A narrow, windy roadway tracing high cliffs and steep drop-offs on Catalina Island has now been shored up and is no longer at risk of washing out during rain storms thanks to some recent work by Marines.
For the last six weeks, a group from the Marine Wing Support Squadron 373 out of Marine Corps Air Station Miramar has been digging out, smoothing and compacting roads on the island in what was real-world training for the Marines and a savings for the locals that will keep the island’s commerce, its residents and tourism moving.
The project was a collaboration between the Catalina Island Conservancy, one of the state’s oldest land trusts, and the Department of Defense’s Innovative Readiness Training Program, which pairs military with civilian communities for the common good.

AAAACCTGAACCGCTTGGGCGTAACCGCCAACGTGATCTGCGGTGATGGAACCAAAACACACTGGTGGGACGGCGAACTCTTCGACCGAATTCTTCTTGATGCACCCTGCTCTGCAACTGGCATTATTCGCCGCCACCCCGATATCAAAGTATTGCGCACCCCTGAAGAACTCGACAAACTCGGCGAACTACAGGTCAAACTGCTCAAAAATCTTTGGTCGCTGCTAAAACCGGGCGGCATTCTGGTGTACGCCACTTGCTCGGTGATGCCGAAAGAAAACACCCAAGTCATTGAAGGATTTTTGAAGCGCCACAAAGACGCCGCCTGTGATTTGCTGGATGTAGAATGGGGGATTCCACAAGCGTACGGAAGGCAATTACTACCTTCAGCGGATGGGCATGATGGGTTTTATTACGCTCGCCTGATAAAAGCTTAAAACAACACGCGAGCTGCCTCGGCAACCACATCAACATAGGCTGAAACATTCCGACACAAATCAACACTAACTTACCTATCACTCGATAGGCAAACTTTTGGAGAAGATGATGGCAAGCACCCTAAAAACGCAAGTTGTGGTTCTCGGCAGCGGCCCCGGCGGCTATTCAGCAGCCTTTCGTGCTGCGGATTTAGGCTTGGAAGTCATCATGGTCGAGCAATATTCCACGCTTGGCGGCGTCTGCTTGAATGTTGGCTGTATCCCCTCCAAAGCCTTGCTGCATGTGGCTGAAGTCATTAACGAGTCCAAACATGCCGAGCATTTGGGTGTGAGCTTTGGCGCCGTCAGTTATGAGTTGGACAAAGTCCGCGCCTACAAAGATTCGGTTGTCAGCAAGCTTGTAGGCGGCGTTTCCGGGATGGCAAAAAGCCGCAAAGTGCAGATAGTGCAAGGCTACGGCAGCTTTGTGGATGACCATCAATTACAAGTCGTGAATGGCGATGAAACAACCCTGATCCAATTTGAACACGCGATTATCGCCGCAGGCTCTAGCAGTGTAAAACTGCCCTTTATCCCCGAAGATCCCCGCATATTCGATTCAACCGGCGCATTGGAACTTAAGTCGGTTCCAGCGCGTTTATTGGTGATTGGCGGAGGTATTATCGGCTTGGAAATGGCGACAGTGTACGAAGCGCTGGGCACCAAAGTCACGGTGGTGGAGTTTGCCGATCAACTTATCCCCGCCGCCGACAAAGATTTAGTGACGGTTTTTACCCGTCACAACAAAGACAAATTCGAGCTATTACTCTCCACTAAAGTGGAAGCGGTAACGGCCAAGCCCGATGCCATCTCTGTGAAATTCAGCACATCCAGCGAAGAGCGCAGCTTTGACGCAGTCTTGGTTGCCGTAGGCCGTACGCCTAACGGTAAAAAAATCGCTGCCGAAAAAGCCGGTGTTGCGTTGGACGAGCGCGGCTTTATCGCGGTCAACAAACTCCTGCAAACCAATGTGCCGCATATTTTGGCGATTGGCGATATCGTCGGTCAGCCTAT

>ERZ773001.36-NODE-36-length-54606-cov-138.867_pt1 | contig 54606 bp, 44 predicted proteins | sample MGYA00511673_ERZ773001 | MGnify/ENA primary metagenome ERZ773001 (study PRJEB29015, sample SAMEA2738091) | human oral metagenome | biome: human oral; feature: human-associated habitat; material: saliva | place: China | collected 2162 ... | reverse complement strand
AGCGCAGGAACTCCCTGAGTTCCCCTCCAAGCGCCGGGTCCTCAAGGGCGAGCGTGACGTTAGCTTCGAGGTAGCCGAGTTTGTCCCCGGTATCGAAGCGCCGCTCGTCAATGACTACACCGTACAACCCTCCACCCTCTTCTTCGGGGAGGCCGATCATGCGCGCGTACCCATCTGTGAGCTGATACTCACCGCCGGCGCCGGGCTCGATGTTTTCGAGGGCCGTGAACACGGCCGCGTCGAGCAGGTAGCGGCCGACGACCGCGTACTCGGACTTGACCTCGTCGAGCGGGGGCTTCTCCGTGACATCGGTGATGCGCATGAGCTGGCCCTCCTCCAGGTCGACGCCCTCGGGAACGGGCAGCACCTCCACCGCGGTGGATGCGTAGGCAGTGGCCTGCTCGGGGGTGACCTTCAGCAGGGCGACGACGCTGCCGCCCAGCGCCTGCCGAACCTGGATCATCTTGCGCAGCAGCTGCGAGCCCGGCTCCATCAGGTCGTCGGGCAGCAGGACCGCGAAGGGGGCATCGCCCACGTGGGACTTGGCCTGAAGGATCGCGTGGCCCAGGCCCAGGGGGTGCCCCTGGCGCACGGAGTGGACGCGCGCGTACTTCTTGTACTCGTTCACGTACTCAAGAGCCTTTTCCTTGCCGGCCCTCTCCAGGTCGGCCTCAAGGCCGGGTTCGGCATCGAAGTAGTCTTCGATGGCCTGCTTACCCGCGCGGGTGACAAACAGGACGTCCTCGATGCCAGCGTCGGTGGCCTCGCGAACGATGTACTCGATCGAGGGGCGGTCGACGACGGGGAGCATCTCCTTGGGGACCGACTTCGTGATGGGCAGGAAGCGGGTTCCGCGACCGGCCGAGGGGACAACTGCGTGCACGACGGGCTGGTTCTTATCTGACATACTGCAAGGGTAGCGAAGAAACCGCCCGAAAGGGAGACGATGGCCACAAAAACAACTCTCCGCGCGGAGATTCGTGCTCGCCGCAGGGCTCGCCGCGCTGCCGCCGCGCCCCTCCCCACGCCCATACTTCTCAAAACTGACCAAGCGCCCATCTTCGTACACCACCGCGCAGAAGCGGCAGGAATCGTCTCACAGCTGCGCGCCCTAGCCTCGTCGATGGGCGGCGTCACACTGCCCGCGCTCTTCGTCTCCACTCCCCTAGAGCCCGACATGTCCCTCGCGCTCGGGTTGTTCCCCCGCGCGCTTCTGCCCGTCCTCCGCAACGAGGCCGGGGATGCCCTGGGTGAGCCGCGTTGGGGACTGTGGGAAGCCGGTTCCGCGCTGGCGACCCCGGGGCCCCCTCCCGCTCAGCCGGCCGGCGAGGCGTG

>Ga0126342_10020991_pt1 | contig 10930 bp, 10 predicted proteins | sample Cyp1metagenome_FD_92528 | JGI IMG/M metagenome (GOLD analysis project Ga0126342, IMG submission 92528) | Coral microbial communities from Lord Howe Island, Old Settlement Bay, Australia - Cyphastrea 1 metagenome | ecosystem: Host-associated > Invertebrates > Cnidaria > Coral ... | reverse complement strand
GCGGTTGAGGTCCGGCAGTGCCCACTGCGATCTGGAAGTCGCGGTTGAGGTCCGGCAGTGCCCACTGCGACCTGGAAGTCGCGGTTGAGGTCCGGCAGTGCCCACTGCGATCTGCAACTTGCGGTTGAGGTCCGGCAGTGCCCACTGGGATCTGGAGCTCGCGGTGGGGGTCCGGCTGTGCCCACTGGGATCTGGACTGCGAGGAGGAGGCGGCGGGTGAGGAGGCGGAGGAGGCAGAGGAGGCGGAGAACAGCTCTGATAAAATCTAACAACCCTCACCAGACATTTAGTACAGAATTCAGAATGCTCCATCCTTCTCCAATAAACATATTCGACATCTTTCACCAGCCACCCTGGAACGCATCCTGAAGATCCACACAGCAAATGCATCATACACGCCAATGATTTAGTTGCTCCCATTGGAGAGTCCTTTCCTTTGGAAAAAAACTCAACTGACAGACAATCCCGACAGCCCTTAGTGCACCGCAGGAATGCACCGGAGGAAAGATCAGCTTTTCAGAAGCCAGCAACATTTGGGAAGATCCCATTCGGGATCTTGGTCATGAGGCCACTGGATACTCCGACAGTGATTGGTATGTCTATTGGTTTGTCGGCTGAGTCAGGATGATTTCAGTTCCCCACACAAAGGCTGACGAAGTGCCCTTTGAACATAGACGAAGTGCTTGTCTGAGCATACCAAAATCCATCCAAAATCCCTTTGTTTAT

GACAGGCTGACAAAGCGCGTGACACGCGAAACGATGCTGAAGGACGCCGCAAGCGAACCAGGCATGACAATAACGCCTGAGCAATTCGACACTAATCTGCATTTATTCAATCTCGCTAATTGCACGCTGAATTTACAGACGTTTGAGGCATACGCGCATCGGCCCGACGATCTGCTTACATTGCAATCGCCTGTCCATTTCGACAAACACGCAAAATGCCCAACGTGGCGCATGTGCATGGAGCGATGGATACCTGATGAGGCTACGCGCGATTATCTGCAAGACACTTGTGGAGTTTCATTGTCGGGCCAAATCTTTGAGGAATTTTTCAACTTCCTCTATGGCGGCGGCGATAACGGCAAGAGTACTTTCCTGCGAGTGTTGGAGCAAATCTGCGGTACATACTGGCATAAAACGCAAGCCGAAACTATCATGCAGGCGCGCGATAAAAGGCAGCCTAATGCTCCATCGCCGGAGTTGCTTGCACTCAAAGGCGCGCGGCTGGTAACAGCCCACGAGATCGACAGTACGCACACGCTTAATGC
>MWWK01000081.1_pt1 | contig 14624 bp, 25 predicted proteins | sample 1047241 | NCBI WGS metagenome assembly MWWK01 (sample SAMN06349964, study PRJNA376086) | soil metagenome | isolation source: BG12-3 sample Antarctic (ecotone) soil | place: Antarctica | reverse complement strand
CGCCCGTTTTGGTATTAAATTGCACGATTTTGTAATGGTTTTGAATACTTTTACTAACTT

The project was the second for the squadron on Catalina. In 2019, a 3,000-foot runway was rebuilt at the island’s airport. Plans for more collaborations are in the works, officials said, and could include bridges, hangars and other facility construction projects.
While the road repair project helped Marines train for scenarios they might encounter on future remote island deployments, Catalina Island and the town of Avalon now have better access along several roads critical to the locals – one connecting both sides of the island and another leading to Catalina’s Airport in the Sky.
The Marines rebuilt a mile and a half of roadway along three road segments and added five new culverts to keep water off the road. One of the roads worked on, which leads to a campground and other important island infrastructure, …read more
Source:: Los Angeles Daily News